Although a remake of the 1989 horror film Pet Sematary was only released a few years ago, Paramount has already expressed interest in doing it again. This time, they’ve cast Henry Thomas (E.T. The Extra-Terrestrial) from San Antonio in an unspecified part. The new adaptation, which will air on Paramount+, is based on Stephen King’s bestselling novel of the same name from 1983. The plot revolves around a parent who uncovers an old burial ground near his home and gains the ability to resurrect the dead.
Adrian Grenier (TV’s Entourage) plays a man whose abduction is aired online in Clickbait, a new Netflix miniseries that premieres on Wednesday, August 25. Jessica Collins, a San Antonio native who attended both Clark High School and the Julliard School, has ties to the Alamo City. Collins made her acting debut in an episode of Ghost Whisperer in 2005. Since then, she’s appeared on AMC’s Rubicon and NBC’s Revolution as a regular.
Jared Paladecki, the star of Walker and a resident of San Antonio, has lately revealed further facts about what transpired in June when he complained about being passed up for a new TV project. Paladecki was responding to a tweet from Jensen Ackles, his Supernatural co-star. On the show, he and Ackles portrayed brothers Dean and Sam Winchester. The Winchesters, a new series starring Ackles as the narrator, will relate the story of Dean and Sam’s parents, according to Ackles’ tweet.
The San Antonio-born actress is expected to return for a 10th installment of the Fast and Furious film franchise, a movie that now has an official release date. The presently unnamed sequel is scheduled for an April 7, 2023, theatrical release. That’s plenty of time to figure out how to get the entire crew up into space, so they can burn rubber on Mars.
COVID-19 issues claim the lives of three San Antonio family members in a matter of days
The coronavirus has affected three pillars of one San Antonio family in just a few days. A father and his two daughters were all infected with the virus and died within eight days after being admitted to the ICU.
“Moms take care of everything,” Desiree Moczygemba said, adding that her three loved ones all caught COVID-19 within days of each other.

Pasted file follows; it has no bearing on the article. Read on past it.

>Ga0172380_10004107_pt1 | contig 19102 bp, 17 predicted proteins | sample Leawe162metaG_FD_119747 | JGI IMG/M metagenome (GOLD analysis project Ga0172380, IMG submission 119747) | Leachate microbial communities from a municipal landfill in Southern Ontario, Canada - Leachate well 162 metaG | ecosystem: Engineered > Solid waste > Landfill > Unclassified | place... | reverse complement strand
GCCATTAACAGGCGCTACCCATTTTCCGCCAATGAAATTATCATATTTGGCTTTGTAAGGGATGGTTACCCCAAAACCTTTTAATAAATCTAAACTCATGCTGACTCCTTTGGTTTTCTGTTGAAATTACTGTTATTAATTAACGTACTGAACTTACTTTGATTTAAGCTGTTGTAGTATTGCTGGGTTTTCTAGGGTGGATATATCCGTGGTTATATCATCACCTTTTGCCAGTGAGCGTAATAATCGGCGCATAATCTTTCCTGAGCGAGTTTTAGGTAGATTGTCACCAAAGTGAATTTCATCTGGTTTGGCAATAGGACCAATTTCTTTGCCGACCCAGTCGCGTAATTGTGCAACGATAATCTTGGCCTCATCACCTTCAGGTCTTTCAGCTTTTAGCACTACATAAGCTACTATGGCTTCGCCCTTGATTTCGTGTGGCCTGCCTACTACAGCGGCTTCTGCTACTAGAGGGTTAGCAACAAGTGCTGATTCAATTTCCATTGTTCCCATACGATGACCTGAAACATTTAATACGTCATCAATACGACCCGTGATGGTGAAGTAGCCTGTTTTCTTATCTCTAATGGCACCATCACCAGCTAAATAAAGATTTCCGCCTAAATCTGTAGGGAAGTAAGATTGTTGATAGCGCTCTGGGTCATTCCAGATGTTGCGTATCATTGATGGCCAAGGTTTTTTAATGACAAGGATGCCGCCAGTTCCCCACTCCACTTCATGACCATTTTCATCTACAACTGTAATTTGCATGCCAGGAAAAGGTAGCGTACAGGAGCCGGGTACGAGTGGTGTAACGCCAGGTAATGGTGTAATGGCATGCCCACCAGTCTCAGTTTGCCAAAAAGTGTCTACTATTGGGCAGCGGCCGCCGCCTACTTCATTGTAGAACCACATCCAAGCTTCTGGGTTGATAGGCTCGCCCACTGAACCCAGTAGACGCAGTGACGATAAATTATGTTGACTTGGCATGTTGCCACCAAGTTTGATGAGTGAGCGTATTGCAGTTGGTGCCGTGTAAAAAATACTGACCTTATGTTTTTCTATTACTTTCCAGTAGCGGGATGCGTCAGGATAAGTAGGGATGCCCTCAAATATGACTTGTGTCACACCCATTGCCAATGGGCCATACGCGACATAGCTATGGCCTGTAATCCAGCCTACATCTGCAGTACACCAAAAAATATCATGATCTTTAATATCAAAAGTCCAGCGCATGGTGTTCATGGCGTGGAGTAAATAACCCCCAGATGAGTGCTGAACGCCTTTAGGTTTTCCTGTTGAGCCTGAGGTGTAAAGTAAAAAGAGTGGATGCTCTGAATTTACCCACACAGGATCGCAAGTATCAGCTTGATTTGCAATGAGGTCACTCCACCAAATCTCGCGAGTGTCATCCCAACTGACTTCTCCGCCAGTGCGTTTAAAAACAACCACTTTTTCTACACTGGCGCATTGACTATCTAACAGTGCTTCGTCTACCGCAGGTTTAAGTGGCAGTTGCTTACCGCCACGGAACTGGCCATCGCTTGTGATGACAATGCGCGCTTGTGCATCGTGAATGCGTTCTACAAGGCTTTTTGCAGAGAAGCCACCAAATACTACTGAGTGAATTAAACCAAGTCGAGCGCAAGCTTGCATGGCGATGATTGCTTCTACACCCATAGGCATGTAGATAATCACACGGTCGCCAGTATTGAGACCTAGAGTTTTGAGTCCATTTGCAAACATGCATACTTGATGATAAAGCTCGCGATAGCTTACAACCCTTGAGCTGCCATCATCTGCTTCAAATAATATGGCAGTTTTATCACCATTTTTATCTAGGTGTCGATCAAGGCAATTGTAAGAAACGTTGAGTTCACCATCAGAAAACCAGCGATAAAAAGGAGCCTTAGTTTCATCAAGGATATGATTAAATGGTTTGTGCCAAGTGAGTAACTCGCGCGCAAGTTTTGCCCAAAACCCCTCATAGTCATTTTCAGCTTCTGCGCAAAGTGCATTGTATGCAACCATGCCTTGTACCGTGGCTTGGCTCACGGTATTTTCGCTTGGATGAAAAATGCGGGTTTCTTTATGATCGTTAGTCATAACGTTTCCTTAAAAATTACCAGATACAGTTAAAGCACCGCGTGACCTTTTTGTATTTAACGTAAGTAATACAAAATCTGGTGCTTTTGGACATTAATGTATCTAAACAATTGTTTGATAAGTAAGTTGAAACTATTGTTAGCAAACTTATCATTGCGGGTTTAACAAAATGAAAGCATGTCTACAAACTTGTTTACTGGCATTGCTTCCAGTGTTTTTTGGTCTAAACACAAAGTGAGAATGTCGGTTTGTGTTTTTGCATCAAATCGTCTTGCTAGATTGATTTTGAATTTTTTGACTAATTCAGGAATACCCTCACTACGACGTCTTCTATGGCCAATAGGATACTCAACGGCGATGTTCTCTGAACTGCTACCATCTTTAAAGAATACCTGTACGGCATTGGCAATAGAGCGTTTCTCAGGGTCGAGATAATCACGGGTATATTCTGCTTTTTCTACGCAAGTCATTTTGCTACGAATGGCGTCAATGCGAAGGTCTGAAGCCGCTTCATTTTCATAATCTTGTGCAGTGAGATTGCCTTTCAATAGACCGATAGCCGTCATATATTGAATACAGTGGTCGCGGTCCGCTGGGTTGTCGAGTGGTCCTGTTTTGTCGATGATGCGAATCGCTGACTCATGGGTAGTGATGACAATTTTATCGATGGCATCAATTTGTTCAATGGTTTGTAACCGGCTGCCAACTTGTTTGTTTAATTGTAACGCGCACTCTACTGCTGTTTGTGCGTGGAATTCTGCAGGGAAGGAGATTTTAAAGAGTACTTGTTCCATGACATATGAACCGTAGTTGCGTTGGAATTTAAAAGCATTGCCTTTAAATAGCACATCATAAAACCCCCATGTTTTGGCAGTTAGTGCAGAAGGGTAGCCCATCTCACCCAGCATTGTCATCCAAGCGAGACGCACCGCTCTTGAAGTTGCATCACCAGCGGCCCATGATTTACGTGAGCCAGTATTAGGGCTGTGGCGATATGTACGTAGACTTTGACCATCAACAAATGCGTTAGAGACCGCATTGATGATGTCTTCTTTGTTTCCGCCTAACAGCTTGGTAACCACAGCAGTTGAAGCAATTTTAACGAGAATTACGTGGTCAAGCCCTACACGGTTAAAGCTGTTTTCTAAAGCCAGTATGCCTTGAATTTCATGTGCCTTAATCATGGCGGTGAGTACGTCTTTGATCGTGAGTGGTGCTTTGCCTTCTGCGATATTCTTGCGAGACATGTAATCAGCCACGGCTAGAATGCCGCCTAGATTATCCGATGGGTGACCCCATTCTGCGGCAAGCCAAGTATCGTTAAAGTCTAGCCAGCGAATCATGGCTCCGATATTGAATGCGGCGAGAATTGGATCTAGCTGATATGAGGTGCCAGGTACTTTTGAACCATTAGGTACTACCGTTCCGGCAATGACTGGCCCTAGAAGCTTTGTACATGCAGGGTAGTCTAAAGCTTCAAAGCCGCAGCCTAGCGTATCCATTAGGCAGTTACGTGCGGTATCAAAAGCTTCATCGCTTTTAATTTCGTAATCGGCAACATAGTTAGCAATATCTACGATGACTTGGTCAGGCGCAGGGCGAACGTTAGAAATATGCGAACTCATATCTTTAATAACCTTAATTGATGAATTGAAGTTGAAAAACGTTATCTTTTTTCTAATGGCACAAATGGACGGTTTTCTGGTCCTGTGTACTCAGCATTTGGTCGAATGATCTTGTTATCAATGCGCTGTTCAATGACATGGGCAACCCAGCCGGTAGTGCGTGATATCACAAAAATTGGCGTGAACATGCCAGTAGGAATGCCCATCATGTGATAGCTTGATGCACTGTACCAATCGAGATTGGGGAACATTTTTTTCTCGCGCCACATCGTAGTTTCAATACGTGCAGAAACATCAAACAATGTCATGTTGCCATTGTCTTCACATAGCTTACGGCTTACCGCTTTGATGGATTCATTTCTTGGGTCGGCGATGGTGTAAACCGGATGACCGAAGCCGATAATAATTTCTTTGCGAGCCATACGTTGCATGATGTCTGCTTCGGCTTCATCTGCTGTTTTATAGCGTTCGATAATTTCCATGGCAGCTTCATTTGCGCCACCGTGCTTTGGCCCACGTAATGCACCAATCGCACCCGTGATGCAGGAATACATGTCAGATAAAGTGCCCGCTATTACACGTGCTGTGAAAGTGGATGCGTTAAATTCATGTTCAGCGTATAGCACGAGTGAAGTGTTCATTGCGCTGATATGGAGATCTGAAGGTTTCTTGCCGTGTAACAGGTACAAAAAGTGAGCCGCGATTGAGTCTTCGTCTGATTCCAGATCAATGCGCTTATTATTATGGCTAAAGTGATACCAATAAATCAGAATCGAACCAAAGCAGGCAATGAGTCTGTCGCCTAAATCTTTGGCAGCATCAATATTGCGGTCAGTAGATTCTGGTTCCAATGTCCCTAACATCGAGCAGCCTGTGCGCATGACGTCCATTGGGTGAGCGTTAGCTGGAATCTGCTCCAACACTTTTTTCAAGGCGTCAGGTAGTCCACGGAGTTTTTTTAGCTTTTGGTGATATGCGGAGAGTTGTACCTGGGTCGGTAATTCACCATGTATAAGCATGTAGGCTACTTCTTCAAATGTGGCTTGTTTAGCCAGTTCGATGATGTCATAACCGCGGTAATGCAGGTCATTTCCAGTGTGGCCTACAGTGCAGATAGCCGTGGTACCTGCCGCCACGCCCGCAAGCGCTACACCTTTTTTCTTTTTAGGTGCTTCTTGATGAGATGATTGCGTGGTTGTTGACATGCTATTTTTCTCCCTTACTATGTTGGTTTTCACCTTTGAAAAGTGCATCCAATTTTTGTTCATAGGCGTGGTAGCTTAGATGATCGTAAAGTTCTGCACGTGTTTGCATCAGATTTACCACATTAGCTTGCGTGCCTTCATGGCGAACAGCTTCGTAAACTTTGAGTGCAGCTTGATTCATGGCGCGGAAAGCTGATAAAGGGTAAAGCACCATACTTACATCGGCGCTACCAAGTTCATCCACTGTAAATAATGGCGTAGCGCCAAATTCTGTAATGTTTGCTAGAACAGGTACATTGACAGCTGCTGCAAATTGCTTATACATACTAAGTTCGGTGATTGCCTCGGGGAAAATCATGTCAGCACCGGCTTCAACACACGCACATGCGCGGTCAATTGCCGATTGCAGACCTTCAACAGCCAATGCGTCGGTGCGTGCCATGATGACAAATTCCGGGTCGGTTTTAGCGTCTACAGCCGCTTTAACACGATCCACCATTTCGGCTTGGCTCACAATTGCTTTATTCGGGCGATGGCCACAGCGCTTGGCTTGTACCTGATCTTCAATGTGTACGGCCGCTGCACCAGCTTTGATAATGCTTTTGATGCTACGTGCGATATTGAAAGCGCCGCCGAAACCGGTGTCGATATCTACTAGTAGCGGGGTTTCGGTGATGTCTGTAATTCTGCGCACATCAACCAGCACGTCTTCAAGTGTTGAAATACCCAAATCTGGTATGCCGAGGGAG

Delilah Bustos Arreola, Moczygemba’s mother; Jose Bustos, her grandfather; and Veronica Bustos Gonzalez, Moczygemba’s aunt, were all in the ICU at the same time. Desiree’s grandfather died while her mother and aunt were intubated. Moczygemba says she was in her grandfather’s house when he passed out. He was rushed to the hospital and placed on a bypass mask for 17 days before passing away.
“The day my aunt was intubated on August 17…she was intubated four hours prior to my grandfather’s passing, so we were unable to inform her of my mom’s critical state,” she said. “We were unable to inform my aunt as well of my grandfather’s passing, so she passed away, shortly after and I felt she kind of knew in her heart that her dad was gone.”
She recalls her family’s sensitivity to others through a difficult time. The virus infected three normally healthy people who had not received a COVID-19 vaccine. Meanwhile, Moczygemba stated that she, her father, and her uncle had all received vaccinations. Just one person is working among 16 immediate relatives. She claims that other members of her family are expecting a kid.
Moczygemba says she doesn’t want anyone to be in her shoes and encourages them to be vaccinated. Around the time her loved ones were in the hospital, she tested positive for the virus. They were a tight family, according to Moczygemba, and their deaths feel like the loss of a second father and mother to her.
Moczygemba also said that “We like to say we’re ‘Bustos Strong,’ nothing can tear us apart. And at the end of the day, we come together.”
San Antonio2 months ago
San Antonio is Mourning The Loss of a Famous TV Legend
Covid-192 weeks ago
334 Vaccinated Indiana Residents Die Of COVID-19
Us News2 weeks ago
Biden Administration Cancels $1.5B In Student Loans Via Borrower Defense; Here’s How You Can Apply
Local News1 month ago
A mother shoots son over a missing SD card
San Antonio2 months ago
San Antonio Has a Long History With Sound-Emitting Fishing Lures
San Antonio2 months ago
Doctors in San Antonio Explain What COVID-19 Indications to Check Before Visiting the Hospital
Texas News3 weeks ago
A Joint Police Team Arrests Two Of The Top 10 Most Wanted Gang Member In Texas
San Antonio2 months ago
San Antonio ISD is Being Sued by the Texas Attorney General Over a COVID-19 Vaccine Requirement for Employees